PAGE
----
Monday, March 19, 2018

“But I feel fine!” Why Teenagers Need Regular Preventive Health Visits

By Maria Monge, MD, Austin
TMA Be Wise — ImmunizeSM Physician Advisory Panel

It is Global Teen Health Week, and today we are focusing on the importance of prevention in adolescent health. As an adolescent medicine specialist, I see teenagers and young adults for a number of concerns, but one concern I hear often from both patients and their families is that they feel great and they don’t understand why they would need to see a doctor just to check in.

Let’s review many reasons why preventive health and screening are critical for adolescent health. The top two leading causes of death in teenagers living in the United States are accidents (including motor vehicle accidents) and suicide, both of which may be prevented with timely screening and intervention.

One of the most critical pieces of a routine adolescent health visit is that the patient be allowed to have time alone with the doctor. The doctor should explain that the conversation will be confidential unless the patient agrees to discuss the topics with the family or the teen is a threat to themselves or someone else. The confidential part of the visit allows the teenager to express concerns openly without fear of judgement.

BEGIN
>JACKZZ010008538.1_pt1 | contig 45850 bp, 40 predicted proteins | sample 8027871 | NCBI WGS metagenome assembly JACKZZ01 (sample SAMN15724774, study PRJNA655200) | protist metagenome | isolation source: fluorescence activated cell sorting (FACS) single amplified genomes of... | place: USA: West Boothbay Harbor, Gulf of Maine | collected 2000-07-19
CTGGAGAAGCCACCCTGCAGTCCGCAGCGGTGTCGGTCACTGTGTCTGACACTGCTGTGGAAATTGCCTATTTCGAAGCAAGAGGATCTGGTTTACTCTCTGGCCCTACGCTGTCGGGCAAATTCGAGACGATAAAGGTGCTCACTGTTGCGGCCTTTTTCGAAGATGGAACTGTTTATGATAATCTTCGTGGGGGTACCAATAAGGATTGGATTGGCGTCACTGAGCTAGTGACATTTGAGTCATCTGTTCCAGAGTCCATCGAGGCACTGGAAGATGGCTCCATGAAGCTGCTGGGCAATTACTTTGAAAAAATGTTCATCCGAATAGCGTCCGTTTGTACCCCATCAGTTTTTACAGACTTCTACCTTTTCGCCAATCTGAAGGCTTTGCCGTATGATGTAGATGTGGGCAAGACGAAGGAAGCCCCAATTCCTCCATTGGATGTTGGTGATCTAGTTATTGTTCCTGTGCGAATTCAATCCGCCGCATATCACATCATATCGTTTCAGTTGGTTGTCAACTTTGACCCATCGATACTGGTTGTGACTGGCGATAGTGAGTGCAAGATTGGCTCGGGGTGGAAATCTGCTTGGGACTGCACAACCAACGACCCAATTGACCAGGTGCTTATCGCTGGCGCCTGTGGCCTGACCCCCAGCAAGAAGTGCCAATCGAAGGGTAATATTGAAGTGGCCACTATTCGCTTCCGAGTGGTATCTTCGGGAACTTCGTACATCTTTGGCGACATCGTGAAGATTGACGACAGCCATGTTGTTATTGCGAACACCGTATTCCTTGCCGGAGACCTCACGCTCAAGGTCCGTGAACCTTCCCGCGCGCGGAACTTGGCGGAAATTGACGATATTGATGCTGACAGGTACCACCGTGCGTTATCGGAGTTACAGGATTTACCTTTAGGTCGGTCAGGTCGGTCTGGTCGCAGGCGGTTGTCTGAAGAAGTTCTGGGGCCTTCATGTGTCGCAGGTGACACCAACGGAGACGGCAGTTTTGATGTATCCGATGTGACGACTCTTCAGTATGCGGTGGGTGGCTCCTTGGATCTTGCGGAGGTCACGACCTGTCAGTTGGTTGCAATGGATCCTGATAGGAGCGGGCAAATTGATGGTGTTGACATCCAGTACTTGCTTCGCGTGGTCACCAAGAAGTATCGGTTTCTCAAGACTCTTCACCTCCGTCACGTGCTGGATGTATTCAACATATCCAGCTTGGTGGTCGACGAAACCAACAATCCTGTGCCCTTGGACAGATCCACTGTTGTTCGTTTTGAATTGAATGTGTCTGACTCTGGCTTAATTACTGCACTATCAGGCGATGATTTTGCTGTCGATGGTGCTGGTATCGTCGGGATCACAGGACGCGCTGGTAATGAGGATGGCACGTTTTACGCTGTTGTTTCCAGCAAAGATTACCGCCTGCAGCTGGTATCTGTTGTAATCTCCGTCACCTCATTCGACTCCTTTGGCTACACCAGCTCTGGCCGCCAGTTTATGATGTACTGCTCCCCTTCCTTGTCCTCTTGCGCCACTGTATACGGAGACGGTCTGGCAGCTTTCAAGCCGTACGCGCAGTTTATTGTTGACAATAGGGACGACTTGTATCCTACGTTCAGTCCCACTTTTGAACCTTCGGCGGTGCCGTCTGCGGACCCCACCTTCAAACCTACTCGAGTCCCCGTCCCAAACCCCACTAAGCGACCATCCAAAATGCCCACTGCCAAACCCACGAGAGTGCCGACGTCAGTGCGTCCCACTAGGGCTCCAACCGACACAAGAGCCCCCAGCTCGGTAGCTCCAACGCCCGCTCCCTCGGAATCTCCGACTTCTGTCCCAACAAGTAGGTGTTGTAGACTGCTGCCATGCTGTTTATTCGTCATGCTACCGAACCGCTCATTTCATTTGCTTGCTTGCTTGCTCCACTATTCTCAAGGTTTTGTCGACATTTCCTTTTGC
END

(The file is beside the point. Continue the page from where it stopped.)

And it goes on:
Here is a list of some what happens at an adolescent and young adult preventative health visit.

  1. Vaccinations. Teenagers should receive recommended shots to protect against vaccine-preventable illnesses. Some of these vaccines are a continuation of those given in childhood; others are unique to the teen years.  These include vaccinations to prevent tetanus, diphtheria, pertussis (whooping cough), human papillomavirus (HPV, a virus that causes cancer), meningitis, hepatitis A, hepatitis B, and influenza. Staying current with immunizations is critical to health and can be a requirement for some jobs and colleges. Teens should keep a record of the vaccines they have had to ensure they are staying up to date even if changing doctors.  An easy way to do this is by signing up for ImmTrac2, Texas’ vaccine registry. ImmTrac2 is a free and secure immunization registry that allows physicians and schools to verify an individual’s vaccination history. Parental consent is required to enroll children and teens under the age of 18. Note: These records are deleted from ImmTrac2 once the individual reaches adulthood, so teenagers and adults 18 years and older must opt back in to ImmTrac2 to keep their records in the registry.

  2. Mental health screening. Mental health and physical health are linked. As adolescents and young adults grow older, often they face increasing stress, which can lead to symptoms of depression and anxiety. In the United States, one in three adolescents has symptoms of anxiety and one in seven has symptoms of depression. Doctors play a crucial role in linking adolescents to professionals who can help improve a patient’s mental health and also provide tips for better emotional and mental health. The American Academy of Pediatrics now recommends yearly mental health screening for all teenagers.